A new study by Scientific Reports found that the optimal amount of time to spend in nature and gain its health benefits is two hours per week. This was a peer-review journal from Nature Research.

A government survey that asked 20,000 participants to track their activities for a week showed that the people who spent at least two hours in nature reported better health and an enhanced feeling of wellbeing compared to people who didn’t. According to the data, after about 200 to 300 minutes of exposure to nature, the positive health benefits of spending time in nature peaked. The data also showed that spending more than five hours per week had no additional benefits.

But what makes nature so beneficial for our health? Researchers are now able to acknowledge the power of nature as a new kind of therapy, one that a doctor could prescribe as part of a treatment plan for various health issues. The great thing about this therapy is that it doesn’t cost a penny, confirming that the best things in life really are free. And this article will explore the innate power and benefits spending time in nature has to offer.

An Ancient Therapy in a Modern World

With all the new, countless studies in most recent years about the power nature can have on our health, it’s easy to forget that this is actually an ancient therapy. The earliest humans across many cultures knew that immersing themselves in nature and connecting to the earth on a deeper level was essential to health and wellbeing. The healing systems of Ayurvedic medicine, Tibetan medicine, Native American medicine and traditional Chinese medicine are all medical systems that involve a physical and spiritual connection with nature. These systems, which are all at least 5000 years old, all recognise nature as vital to health and healing.

Today, there is a growing body of research proving that connecting to nature can have tremendous effects on our physical and mental health. This evidence is encouraging technology-consumed, TV show binge-watching people of our modern day to get out there and enjoy the beauty of the natural world many are missing out on. A recent study and evaluation by the University of Derby and The Wildlife Trusts of the UK’s first month-long nature challenge involved people doing something ‘wild’ every day for 30 consecutive days. At the same time, participants were asked to take part in a survey about their perceived connection to nature. This included questions regarding how they interacted with nature and how they felt about their health and happiness before the challenge, when the challenge ended and two months later.

The results of the study were astounding and according to the BBC, showed a ‘scientifically significant increase in participants health, happiness, connection to nature and active nature behaviors.’ This included behaviours like feeding the birds and planting flowers for bees, but not only did these activities happen during the challenge, but they were continued for months after the challenge had finished.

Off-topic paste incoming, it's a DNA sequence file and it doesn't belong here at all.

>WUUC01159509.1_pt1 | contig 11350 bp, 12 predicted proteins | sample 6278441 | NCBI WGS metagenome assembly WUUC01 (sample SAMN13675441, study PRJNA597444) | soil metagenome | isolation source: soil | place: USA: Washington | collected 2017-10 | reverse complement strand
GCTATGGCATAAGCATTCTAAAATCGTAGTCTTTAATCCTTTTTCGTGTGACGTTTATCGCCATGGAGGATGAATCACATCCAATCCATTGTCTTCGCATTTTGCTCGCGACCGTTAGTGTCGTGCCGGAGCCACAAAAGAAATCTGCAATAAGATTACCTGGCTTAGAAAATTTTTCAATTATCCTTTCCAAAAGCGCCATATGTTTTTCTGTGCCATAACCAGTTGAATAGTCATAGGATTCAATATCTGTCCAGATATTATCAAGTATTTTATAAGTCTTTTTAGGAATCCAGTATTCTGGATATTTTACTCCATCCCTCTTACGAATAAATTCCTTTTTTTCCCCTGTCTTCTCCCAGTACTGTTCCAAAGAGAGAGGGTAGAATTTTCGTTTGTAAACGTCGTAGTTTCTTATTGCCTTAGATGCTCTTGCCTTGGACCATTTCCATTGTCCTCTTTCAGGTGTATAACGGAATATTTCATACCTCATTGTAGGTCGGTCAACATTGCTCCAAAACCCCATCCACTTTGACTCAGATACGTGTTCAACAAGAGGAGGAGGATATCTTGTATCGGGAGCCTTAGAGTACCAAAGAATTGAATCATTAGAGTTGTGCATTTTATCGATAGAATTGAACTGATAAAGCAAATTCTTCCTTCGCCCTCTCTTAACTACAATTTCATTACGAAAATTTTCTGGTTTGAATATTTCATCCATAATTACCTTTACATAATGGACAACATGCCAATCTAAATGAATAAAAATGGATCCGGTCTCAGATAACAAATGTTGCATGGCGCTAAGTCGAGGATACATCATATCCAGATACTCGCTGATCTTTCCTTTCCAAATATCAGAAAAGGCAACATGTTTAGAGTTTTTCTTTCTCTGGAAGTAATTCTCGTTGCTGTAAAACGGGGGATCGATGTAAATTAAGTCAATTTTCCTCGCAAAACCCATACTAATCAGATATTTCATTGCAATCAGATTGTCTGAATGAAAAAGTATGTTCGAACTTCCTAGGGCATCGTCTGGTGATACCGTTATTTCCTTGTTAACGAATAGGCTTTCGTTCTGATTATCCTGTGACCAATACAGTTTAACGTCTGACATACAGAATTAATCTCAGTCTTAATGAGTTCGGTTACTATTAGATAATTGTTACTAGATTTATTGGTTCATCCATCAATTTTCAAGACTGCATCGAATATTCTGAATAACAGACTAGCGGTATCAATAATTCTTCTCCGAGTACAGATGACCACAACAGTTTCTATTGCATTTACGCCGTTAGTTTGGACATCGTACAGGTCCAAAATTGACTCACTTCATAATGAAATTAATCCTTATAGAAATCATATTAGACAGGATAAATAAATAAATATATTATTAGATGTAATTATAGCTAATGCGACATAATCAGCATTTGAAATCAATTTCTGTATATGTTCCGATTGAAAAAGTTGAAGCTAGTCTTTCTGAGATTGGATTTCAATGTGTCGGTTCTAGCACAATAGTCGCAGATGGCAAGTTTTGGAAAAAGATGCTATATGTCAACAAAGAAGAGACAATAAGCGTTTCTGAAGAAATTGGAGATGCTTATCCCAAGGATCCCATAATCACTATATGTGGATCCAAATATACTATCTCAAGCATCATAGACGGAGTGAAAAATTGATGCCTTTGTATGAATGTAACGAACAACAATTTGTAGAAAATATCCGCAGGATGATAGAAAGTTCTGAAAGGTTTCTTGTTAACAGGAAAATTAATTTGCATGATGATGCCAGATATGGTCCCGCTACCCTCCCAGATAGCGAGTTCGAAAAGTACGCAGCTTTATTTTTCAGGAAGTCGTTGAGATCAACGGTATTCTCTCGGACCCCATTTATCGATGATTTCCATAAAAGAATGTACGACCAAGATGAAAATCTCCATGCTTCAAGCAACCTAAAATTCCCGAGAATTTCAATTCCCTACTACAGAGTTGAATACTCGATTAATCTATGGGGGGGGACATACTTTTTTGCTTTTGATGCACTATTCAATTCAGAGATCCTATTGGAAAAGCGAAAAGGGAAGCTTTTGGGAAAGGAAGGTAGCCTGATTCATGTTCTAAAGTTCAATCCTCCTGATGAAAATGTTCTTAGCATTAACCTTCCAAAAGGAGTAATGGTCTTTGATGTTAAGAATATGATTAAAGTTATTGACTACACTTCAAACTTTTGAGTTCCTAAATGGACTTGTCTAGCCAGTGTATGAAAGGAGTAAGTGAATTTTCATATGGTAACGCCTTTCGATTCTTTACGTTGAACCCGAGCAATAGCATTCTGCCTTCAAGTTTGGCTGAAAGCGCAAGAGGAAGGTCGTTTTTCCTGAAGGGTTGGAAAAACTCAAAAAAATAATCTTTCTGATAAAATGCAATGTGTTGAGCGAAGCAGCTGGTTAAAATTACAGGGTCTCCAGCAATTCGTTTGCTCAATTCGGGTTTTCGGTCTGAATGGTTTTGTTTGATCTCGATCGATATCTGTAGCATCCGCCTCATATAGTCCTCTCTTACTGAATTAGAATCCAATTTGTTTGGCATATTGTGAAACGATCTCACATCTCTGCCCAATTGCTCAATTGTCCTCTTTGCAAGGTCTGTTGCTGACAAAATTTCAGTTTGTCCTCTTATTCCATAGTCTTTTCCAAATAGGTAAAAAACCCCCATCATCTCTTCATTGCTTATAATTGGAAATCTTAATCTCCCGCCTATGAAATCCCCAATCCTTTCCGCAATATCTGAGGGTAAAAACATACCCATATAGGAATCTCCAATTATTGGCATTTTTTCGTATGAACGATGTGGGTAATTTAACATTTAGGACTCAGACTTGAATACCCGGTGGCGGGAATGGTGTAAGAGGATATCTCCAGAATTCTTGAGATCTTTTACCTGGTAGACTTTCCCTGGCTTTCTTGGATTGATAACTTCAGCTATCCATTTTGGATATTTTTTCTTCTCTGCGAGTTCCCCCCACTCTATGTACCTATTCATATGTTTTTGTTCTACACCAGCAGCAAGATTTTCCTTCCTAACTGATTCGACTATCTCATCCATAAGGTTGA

Lucy McRobert, the campaigns manager for The Wildlife Trusts said that ‘the number of people reporting their health as excellent increased by 30%’, a pretty impressive statistic. This was predicted to be due to the increase in happiness and a deeper connection to nature.

Other studies show that not only can nature boost your happiness, but it can also help those who struggle with depression. Spending time outside in nature has been shown to improve depression, and in a 2015 Stanford study, researchers compared the difference between walking in nature and an urban area. There were two test groups and each group walked for one hour and a half. The only difference was that one group walked in a natural setting and the other walked through an urban setting. It was found that depression-related brain activity was lower in the natural setting group. No surprises there then, as the occurrence of mental health issues amongst the population can be as much as 40 percent greater in cities.

The physical benefits of spending time out in nature are also endless and there have been many studies on the potential power nature has for benefitting physical health, including lowering blood pressure, increasing vitamin D intake from sunlight exposure, improving sleep, reducing pain, increasing life expectancy, decreasing BMI, lowering cortisol levels, reducing cancer risk and strengthening the immunue system.

Japanese researchers presented some evidence that spending time in nature can help the body prevent cancer by helping it to produce NK (natural killer) cells which protect the body against dormant cancer cells. In fact, this is their only purpose. The research showed that a group of individuals had a significantly higher level of these cells in the bloodstream after time spent in a forest lodge. Yet another excuse to go hide in a cosy log cabin for a while!

So, if you’ve been thinking of simple ways to boost your wellbeing recently, maybe getting out and walking through your most beautiful, local, natural spots is something you could add to your week!

Written by Jess Burman

Wellbeing Writer

BA (Honours) Writing